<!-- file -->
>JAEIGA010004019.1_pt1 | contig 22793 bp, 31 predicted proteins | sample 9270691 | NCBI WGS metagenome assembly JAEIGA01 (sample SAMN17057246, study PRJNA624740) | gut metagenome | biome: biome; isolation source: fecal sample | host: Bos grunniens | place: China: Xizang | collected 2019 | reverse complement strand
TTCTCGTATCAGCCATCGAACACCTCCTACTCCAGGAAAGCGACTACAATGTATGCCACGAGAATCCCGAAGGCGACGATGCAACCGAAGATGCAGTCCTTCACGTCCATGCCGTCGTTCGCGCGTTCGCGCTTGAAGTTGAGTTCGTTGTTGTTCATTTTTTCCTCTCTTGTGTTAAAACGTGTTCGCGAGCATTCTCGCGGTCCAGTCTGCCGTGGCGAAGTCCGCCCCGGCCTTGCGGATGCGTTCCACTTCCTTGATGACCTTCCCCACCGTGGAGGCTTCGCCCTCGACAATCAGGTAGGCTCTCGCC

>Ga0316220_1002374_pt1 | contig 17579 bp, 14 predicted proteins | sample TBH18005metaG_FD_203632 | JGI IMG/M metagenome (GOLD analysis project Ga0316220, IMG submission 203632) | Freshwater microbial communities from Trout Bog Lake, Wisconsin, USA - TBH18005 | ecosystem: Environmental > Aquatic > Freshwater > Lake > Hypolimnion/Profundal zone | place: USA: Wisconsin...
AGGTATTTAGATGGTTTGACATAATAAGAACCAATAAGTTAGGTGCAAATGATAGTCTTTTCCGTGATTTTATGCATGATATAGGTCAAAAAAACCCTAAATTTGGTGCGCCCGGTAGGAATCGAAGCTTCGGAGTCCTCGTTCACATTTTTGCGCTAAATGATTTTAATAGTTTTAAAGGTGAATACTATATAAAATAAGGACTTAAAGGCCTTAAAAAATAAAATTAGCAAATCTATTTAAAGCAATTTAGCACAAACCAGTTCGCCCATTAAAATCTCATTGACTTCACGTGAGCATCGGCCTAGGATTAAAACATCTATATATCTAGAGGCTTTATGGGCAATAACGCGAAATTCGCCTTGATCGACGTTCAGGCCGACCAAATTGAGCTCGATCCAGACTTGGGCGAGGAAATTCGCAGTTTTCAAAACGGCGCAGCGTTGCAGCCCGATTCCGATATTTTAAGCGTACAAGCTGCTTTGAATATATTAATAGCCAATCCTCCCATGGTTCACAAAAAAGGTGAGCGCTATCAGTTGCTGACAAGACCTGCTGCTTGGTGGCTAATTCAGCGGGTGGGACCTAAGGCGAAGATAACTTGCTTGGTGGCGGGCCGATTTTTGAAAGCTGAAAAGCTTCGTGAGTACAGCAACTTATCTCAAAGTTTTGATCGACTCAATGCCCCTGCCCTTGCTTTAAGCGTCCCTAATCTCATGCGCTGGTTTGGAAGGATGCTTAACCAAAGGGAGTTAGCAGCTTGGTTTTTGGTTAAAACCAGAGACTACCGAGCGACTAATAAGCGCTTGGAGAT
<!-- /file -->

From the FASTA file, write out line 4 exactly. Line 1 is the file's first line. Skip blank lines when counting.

AGGTATTTAGATGGTTTGACATAATAAGAACCAATAAGTTAGGTGCAAATGATAGTCTTTTCCGTGATTTTATGCATGATATAGGTCAAAAAAACCCTAAATTTGGTGCGCCCGGTAGGAATCGAAGCTTCGGAGTCCTCGTTCACATTTTTGCGCTAAATGATTTTAATAGTTTTAAAGGTGAATACTATATAAAATAAGGACTTAAAGGCCTTAAAAAATAAAATTAGCAAATCTATTTAAAGCAATTTAGCACAAACCAGTTCGCCCATTAAAATCTCATTGACTTCACGTGAGCATCGGCCTAGGATTAAAACATCTATATATCTAGAGGCTTTATGGGCAATAACGCGAAATTCGCCTTGATCGACGTTCAGGCCGACCAAATTGAGCTCGATCCAGACTTGGGCGAGGAAATTCGCAGTTTTCAAAACGGCGCAGCGTTGCAGCCCGATTCCGATATTTTAAGCGTACAAGCTGCTTTGAATATATTAATAGCCAATCCTCCCATGGTTCACAAAAAAGGTGAGCGCTATCAGTTGCTGACAAGACCTGCTGCTTGGTGGCTAATTCAGCGGGTGGGACCTAAGGCGAAGATAACTTGCTTGGTGGCGGGCCGATTTTTGAAAGCTGAAAAGCTTCGTGAGTACAGCAACTTATCTCAAAGTTTTGATCGACTCAATGCCCCTGCCCTTGCTTTAAGCGTCCCTAATCTCATGCGCTGGTTTGGAAGGATGCTTAACCAAAGGGAGTTAGCAGCTTGGTTTTTGGTTAAAACCAGAGACTACCGAGCGACTAATAAGCGCTTGGAGAT